So, what did you learn at school today? It’s an innocent question and very appropriate for any adult to ask a student. But why then do students consistently fail to recall what they learned? Often they just say, “Nothing” or “We read a book.” Visible learning changes that.
You plan instruction, write objectives on the board, deliver great instruction, and assess learning frequently. Is the learning visible for students? Do your students think about…
Wouldn’t that be awesome if students actually thought of these three things? Wouldn’t they be the perfect students, just ready to learn, learn, learn? Yes, of course.
That’s what student visible learning is. And your students can do it.
John Hattie reported the learning approaches with the largest impact on student learning. His 2009 research synthesis show the best strategies were metacognitive strategies (here’s a post on metacognitive strategies), self-reported grades, and formative evaluation.
He updated this list in 2015, so we could better understand those terms. In the update, he simply called these three strategies, “student visible learning.” This approach to learning had an effect size of 1.41…that’s big effect, but what does it mean?
It just means, that from 800 studies, there was not another student factor that had as big of an impact on learning. Student visible learning can be expected to help students achieve more than a year’s growth!
Yep, there are only three items on that list, but isn’t it a list of important thinking strategies? That’s tough stuff. Can you see how this strategy could impact learning?
Visible learning doesn’t happen by accident. It occurs through teaching and learning about learning.
Visible learning in the task.
Visible learning in the process.
Visible learning as reflection.
Help Students Understand the Task. Make learning expectations visible before and during the learning.
In a 6th-grade science class, the teacher explains the states of matter poster before teaching about the states of matter. Students are asked to think, “Before I teach you anything, what do you think you could complete on your own?” Then the teacher shows the students an example of the poster.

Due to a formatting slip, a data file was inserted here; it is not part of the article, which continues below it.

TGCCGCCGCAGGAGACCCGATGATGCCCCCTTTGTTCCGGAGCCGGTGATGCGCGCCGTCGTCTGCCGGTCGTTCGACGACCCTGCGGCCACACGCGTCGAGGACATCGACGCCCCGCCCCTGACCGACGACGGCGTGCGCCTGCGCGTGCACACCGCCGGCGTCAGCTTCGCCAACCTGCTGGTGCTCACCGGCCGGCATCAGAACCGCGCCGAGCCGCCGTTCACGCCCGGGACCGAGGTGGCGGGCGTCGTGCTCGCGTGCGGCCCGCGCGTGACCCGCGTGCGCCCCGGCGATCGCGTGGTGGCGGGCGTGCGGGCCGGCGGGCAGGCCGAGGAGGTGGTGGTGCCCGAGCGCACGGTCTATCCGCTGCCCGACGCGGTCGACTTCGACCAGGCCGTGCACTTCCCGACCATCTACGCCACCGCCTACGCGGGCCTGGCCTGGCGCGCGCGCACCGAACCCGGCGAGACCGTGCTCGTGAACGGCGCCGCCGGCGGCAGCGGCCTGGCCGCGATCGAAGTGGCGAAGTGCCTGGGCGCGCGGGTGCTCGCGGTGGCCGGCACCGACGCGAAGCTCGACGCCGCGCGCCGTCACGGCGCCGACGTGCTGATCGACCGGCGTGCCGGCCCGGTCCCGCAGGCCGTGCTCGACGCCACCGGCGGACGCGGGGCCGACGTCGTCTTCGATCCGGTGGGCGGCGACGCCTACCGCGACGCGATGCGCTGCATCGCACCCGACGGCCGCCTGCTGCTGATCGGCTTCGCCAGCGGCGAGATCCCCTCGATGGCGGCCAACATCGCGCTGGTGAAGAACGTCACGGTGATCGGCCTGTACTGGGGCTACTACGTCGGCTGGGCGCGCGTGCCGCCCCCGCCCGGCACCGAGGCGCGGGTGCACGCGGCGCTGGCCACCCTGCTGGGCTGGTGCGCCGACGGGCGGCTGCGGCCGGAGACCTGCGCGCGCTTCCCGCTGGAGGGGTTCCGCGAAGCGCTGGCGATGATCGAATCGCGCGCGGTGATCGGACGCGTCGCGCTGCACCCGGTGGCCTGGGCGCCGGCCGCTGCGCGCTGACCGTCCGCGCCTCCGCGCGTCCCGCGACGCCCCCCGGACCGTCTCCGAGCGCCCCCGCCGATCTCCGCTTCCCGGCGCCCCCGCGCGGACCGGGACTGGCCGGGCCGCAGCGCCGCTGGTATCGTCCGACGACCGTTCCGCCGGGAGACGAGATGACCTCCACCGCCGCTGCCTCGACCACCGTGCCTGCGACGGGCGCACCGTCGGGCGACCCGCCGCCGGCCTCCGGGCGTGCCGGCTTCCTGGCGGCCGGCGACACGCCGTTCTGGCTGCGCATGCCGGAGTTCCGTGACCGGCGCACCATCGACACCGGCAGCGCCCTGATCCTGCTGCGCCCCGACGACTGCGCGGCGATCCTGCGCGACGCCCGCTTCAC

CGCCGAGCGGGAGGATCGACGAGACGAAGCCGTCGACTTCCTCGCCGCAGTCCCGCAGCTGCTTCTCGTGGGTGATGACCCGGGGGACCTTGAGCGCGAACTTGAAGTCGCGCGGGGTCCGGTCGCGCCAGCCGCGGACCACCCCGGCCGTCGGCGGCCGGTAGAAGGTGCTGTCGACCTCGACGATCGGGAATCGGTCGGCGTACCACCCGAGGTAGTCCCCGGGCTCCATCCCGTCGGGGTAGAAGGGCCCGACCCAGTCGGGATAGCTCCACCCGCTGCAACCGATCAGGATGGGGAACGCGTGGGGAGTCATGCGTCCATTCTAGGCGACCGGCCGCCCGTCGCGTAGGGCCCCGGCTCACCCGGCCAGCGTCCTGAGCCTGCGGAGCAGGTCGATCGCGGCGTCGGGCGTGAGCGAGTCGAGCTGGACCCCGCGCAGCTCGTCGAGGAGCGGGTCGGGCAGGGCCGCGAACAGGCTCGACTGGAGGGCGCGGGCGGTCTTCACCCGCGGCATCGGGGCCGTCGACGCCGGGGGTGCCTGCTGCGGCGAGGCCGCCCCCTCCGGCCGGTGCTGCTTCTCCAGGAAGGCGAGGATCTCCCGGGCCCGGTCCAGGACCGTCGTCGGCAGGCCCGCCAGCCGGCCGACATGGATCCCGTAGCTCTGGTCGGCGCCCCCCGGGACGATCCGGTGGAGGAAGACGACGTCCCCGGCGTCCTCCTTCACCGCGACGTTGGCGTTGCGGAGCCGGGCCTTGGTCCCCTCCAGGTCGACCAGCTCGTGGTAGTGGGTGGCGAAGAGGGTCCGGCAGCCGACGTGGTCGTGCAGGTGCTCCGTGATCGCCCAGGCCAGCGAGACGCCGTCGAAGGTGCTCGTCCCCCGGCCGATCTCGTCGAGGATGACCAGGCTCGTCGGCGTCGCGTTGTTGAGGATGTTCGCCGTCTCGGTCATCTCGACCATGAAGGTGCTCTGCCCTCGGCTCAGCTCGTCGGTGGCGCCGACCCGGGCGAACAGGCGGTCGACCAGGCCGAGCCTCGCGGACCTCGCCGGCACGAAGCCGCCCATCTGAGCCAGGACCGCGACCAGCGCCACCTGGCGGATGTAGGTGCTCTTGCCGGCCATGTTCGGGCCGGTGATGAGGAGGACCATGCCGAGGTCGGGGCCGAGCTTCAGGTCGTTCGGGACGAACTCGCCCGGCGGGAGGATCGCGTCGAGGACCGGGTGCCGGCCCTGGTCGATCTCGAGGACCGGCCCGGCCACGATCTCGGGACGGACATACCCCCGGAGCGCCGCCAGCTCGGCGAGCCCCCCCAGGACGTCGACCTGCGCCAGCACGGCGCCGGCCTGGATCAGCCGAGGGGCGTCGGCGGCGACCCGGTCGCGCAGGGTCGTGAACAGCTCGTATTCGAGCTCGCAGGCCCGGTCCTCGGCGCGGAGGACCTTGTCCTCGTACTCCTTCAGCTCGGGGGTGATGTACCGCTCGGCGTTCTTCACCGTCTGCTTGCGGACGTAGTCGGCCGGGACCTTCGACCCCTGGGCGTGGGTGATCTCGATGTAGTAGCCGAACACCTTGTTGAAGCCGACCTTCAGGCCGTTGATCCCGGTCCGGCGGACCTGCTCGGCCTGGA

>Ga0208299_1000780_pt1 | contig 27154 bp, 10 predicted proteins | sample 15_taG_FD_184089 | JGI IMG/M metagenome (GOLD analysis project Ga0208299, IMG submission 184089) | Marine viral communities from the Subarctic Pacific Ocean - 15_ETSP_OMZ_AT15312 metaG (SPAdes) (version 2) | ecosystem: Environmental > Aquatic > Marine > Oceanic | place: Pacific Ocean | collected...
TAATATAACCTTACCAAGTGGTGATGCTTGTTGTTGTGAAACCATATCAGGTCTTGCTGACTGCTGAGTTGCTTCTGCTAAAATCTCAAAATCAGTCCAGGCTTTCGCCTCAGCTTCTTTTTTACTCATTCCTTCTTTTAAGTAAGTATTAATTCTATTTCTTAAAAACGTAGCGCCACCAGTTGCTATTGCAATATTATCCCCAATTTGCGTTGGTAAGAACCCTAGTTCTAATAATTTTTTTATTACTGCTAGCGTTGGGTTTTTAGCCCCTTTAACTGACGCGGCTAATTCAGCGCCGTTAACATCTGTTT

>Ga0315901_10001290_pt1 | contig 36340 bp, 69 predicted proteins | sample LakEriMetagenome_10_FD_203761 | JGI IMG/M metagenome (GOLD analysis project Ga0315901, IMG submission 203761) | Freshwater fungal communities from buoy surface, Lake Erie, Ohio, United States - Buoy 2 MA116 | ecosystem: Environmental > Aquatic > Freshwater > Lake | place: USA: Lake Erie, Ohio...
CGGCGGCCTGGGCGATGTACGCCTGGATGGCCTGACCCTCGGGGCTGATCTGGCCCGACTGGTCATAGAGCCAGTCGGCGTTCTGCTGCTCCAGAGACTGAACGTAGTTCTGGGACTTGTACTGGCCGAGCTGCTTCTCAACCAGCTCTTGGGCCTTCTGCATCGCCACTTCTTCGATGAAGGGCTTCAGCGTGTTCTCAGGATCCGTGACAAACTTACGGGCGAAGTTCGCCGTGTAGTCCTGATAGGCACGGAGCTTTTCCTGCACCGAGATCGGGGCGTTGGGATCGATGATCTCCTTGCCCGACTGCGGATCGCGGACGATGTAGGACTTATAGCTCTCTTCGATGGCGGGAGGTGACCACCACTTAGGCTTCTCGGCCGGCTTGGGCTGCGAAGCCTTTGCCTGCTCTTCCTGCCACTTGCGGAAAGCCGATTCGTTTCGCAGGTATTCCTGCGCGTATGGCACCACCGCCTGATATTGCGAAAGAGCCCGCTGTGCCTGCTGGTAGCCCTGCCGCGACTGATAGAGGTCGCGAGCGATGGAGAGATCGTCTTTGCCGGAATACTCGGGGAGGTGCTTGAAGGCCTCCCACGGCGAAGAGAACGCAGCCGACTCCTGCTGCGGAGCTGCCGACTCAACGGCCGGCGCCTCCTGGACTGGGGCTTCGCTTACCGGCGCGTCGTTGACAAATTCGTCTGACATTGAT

During instruction, the teacher refers to the example poster and asks, “What vocabulary word does this drawing help explain? What state of matter is shown here?” This makes a visible learning link from the instruction to the task. It also builds students’ expectations of their own work. When they begin working, their understanding will be clearer, and their own expectations will be higher.
That was a big key: their own expectations will be higher for what they can do and learn.Visible learning is powerful because it raises students' own expectations!Click To Tweet
Making Learning Processes Visible. It’s not just what they are learning – it’s also about how they are learning.
In a 2nd-grade math class, the teacher shows students how to solve a multi-step subtraction problem. She creates an anchor chart during the modeling. After showing a step, she goes to the chart, writes down the step, and draws a quick picture to represent the step.
During small group instruction, she points the students back to the anchor chart. She asks, “What step are you currently working on? What is easy about this step? What is confusing?” She is scaffolding student thinking (here’s a post on Scaffolding Strategies). She is making the learning visible and helping them learn how to monitor their own learning.
Visible Learning as Reflection. Students can “see” their learning better if you incorporate self-evaluation.
This is when students really are thinking about their own learning. How well am I learning this? What did my teacher say? What are my next steps? It doesn’t usually happen automatically. You can teach it.
An 8th-grade reading teacher asks students to stop half-way through creating an essay on civil rights. He asks the students, “Do you remember the sample essay I showed you yesterday? What were the great parts of the essay?” Students think about it and talk for a moment. Then he prompts, “Here is a rubric that I’m going to use to grade your work. Why don’t you help me? Look at your essay so far and give yourself a score for each part. Use this highlighter.”
The students self-evaluate and make adjustments to try to increase their scores. The teacher walks around and affirms students’ evaluations and tells them the next steps to improve. At the end of the essay, students assess their work with a pen. Their scores should improve compared to when they scored it with a highlighter. Their learning is visible.
Metacognition – thinking about thinking. It’s powerful for learning. It takes your students out of the current challenge and prompts them to think about what’s going on.
Here are important metacognitive strategies to make learning visible:
Questions are great for scaffolding learning. They are excellent learning strategies – not just for testing! They also can shape student thinking.
With the following question stems, you can coach student thinking to help make their learning visible.
In the next post, we’ll look at 15 visible learning strategies to use in any classroom. There will be 5 strategies for each of the aspects of visible learning. Classroom examples will be given to help you see how visible learning can impact students in the most positive ways.
What do you think? How do you already use certain visible learning strategies? How well do you think they work in your classroom? What new visible learning techniques will you use with your students this week?
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